One of Africa’s last ‘super tusker’ elephants dies in Kenyan national park


Olivia Rudgard, The Telegraph

Date Published
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Tributes have poured in for Il Talal, one of Africa’s last great “super tusker” elephants, which has died in a national park in Kenya.

The much-loved bull elephant escaped the lifelong threat of poachers to survive to the age of 55, dying from a twisted colon thought to be caused by a surfeit of succulent plants brought out by recent heavy rains in Tsavo National Park, in the south of the country.

“Super tuskers”, so named because of their large, heavy tusks which are long enough to reach the ground, are increasingly rare on the continent, partly because they have been so heavily targeted by poachers for their ivory.

Il Talal’s tusks each weighed more than 100lbs (45kgs), and were almost 100 inches (2.5m) long. There are thought to be fewer than 20 of them left, around half of which live in Tsavo.

The Tsavo Trust, which manages the park, said the elephant was “one of Tsavo’s most iconic and well-loved super tuskers”, describing it as “a shy elephant and often in the company of 2 or 3 other bulls (his askaris or bodyguards).

“There are positives to be taken from the death of Il Talal: he has lived a full life and died in his twilight years; he has also undoubtedly spread his tusker genes widely,” it said earlier this week.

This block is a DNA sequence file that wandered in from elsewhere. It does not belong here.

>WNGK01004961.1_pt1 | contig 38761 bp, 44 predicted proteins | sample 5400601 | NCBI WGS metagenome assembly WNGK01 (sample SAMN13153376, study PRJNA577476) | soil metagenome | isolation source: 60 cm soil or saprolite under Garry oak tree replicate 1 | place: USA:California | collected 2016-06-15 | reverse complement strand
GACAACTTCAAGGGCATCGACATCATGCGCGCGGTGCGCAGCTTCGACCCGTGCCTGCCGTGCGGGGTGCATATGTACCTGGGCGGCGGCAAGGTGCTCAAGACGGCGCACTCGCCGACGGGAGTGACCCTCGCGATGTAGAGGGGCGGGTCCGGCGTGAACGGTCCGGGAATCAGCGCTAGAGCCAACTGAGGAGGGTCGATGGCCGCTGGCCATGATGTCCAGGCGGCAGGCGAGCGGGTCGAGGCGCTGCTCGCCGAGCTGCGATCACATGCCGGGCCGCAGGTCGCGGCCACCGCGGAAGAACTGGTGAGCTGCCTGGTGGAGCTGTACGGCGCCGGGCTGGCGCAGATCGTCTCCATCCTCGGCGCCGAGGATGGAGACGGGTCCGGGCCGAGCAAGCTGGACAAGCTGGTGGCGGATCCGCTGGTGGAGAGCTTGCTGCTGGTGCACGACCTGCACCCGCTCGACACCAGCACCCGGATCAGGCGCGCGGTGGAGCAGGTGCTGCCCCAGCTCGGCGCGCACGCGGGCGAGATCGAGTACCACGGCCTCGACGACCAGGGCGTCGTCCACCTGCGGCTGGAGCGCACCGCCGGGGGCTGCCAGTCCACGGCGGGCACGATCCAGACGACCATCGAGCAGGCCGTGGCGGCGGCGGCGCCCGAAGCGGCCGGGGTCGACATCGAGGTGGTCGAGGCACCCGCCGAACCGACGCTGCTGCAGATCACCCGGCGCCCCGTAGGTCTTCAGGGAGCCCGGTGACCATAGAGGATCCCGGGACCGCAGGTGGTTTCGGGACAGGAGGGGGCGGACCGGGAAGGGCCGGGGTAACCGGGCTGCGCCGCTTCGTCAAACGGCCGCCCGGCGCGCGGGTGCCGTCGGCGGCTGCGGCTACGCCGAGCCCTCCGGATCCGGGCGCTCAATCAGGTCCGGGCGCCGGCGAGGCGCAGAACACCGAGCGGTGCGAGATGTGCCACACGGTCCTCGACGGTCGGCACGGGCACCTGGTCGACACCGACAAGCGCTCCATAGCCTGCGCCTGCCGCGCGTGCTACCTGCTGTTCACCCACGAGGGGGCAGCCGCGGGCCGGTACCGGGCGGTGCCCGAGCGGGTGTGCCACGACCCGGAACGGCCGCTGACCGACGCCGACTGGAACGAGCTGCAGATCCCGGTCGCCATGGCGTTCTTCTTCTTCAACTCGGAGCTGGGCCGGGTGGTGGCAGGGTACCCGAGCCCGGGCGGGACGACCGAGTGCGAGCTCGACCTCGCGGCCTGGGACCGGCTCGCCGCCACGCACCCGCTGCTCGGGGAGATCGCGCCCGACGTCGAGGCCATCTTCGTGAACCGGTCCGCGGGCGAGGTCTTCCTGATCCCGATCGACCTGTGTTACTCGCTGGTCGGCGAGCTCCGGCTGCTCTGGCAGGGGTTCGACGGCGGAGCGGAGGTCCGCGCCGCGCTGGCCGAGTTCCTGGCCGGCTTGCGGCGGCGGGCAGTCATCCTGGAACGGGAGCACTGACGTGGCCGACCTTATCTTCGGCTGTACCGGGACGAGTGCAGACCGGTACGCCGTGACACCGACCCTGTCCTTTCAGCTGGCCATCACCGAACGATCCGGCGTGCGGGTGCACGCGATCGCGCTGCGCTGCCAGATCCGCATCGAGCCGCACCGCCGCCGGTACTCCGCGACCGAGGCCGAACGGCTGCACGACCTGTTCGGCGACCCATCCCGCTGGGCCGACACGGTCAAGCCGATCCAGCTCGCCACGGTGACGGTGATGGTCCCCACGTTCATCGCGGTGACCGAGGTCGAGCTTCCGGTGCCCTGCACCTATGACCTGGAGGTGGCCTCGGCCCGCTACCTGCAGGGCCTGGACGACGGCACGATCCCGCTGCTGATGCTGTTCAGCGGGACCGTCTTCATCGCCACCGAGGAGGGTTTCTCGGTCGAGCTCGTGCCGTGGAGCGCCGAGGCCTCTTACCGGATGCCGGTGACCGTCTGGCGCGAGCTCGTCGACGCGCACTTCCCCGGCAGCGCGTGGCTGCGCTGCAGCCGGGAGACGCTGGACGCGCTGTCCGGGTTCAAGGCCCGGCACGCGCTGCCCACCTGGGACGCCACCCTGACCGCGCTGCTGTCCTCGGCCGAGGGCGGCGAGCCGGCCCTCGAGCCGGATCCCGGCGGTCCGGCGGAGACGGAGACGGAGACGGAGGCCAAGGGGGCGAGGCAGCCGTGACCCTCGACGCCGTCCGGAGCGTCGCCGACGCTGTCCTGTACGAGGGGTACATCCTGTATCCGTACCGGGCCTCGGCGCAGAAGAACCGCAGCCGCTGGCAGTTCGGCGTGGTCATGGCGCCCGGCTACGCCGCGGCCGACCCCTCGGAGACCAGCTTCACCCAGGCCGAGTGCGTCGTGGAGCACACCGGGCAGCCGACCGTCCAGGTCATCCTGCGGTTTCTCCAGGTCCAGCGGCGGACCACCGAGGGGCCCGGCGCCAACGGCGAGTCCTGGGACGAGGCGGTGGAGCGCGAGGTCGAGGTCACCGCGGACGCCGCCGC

The elephant had previously been treated for an infected spear wound and seemed to be recovering but died on Sunday, the Trust said. Rangers monitoring him quickly retrieved his tusks so they could not be taken by poachers.

A celebrity in elephant circles, Il Talal had frequently appeared in images and footage at the park. Elephant fans and park staff paid tribute to a “Kenyan icon” and “a handsome king”.

On social media Finch Hattons, a luxury safari provider based at the park, said: “Many guests have had the luxury of meeting him, typically in the company of his male bodyguards. We take comfort that he lived a very full life and enjoyed his twilight years amongst the Chyulu Hills.”

Nick Haller, the park’s resident pilot and photographer, said: “An incredibly sad couple of days here in Tsavo, going to miss this big boy. “However, glad he lived a full life and spread those big boy genes far and wide. A positive for conservation he managed to live a full life and died naturally.”

Wildlife artist Karen Laurence-Rowe, who had previously painted the elephant said: “I’m passionate about all animals, but as an artist I am always particularly saddened when I hear about the demise of an animal I have painted – the weeks spent studying and depicting them in paint makes one feel deeply connected.”

Tsavo is thought to be home to 12,000 elephants, the largest population in Kenya. In 2014 a famous big tusker, Satao, was killed by poachers in the park using a poisoned arrow, prompting global outrage. Satao II, named after it, was also killed by poachers in 2017.